Chelsea forward Diego Costa has admitted that he was wrong to throw his training bib at Jose Mourinho during the defending Premier League champion’s match against Tottenham Hotspur last month.
The Brazilian born Spanish international allowed his frustration at not being picked for the game against the club’s London rivals to spill over when it became apparent that Mourinho would not even be using him as a substitute in the game. As he returned to his place on the bench he appeared to remove his training bib and throw it at his Portuguese manager.
That incident came after the player seemed to have a run-in with the Chelsea boss during a Champion’s League tie, with both people shouting at each other as the match neared half-time. Costa has confessed he was wrong to challenge the manager who called himself the ‘Special One’ when he first arrived in England. The striker said, “The bib [incident] is in the past. I made a mistake”.
Speaking to the Spanish radio station Onda Cero, Costa claimed that everything was good between himself and Mourinho, despite the fact that he was dropped to the bench for Chelsea’s games against Spurs and Bournemouth. He said, “My relationship with Mourinho is amazing, we get on really well. There are things you need to control but the bib thing was an impulse”.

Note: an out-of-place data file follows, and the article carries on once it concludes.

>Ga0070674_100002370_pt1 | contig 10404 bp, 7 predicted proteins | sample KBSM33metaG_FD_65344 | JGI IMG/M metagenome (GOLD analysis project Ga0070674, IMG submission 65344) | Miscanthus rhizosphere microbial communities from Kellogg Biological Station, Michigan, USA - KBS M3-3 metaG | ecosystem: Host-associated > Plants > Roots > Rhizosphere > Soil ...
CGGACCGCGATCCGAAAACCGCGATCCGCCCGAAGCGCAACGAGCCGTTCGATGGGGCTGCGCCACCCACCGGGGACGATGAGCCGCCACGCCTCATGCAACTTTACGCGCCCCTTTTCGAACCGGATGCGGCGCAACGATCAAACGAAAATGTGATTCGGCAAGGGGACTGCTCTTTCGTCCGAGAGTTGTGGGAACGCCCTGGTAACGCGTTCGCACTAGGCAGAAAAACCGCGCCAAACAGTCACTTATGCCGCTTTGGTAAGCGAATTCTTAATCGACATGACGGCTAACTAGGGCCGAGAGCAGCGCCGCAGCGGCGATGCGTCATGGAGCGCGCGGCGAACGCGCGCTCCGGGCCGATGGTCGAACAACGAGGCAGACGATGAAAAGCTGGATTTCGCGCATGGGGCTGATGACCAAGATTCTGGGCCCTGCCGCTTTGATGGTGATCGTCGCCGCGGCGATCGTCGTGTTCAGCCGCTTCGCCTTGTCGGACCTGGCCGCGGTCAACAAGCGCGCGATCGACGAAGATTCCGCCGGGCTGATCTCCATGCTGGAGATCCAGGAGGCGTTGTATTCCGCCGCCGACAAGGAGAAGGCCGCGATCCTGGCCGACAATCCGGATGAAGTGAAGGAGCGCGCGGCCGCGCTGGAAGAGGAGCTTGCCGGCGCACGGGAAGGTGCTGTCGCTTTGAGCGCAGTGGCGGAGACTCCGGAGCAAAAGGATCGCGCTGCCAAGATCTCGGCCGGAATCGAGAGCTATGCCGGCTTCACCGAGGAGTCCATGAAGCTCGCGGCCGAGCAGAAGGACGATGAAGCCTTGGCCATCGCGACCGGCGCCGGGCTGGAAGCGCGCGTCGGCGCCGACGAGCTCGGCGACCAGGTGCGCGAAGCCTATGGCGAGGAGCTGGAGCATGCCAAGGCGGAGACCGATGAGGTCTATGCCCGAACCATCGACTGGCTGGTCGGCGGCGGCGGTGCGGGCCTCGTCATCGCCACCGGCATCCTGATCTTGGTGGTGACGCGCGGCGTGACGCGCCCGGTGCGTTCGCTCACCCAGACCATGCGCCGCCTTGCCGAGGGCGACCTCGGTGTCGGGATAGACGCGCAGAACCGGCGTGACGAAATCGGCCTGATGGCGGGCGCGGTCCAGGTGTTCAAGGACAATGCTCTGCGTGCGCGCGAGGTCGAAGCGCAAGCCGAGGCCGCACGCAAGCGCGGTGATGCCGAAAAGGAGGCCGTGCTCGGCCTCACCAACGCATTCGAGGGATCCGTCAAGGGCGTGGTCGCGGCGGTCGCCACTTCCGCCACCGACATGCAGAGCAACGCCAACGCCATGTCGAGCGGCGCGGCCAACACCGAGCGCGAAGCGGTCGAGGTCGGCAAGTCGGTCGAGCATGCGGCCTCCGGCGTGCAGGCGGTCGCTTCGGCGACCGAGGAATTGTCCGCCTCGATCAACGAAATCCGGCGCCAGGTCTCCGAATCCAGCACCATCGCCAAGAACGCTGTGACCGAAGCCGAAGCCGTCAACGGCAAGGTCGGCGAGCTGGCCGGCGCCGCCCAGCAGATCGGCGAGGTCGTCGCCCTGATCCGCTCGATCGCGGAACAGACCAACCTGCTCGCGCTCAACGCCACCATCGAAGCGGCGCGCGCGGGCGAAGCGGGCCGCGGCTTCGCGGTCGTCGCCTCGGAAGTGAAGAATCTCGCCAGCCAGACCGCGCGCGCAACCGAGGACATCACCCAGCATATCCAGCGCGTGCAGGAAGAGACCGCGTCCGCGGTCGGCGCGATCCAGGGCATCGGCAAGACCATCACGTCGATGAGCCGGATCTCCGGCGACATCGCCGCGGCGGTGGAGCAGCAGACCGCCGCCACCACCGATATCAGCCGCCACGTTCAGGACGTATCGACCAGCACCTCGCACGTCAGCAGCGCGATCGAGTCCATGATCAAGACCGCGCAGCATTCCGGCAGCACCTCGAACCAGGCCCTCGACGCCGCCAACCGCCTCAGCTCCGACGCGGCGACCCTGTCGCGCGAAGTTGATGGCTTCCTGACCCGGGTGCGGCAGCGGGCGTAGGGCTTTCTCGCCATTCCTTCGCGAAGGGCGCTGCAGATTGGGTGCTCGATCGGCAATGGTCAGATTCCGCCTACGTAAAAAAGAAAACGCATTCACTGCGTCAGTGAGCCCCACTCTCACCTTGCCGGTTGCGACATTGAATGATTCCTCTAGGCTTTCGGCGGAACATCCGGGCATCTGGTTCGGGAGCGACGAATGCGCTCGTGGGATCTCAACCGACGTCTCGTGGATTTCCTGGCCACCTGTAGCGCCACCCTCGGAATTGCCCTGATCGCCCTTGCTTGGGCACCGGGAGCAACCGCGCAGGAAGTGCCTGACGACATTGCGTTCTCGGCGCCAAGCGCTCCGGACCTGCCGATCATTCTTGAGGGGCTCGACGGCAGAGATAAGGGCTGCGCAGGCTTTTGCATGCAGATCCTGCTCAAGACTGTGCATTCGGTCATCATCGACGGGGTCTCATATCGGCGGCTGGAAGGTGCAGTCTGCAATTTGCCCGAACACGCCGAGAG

The forward returned to the Blues’ starting line-up for their 2-0 win over Porto in the Champion’s League on Wednesday and it was his running and pressing that created the side’s opening goal. He has under-gone a poor run of form in recent games, however, struggling to replicate the form he displayed last season when he netted 20 goals and helped Chelsea to win the Premier League title.
Mourinho played down the bib incident after the game against Tottenham and said that he had ‘no issue’ with the player, but he will no doubt appreciate the striker’s show of contrition as Chelsea head into the busy Christmas period. With Costa likely to start for the Blues in their match against Leicester on Monday night the Chelsea manager will be hoping his goal-scoring improves as much as his attitude appears to have done.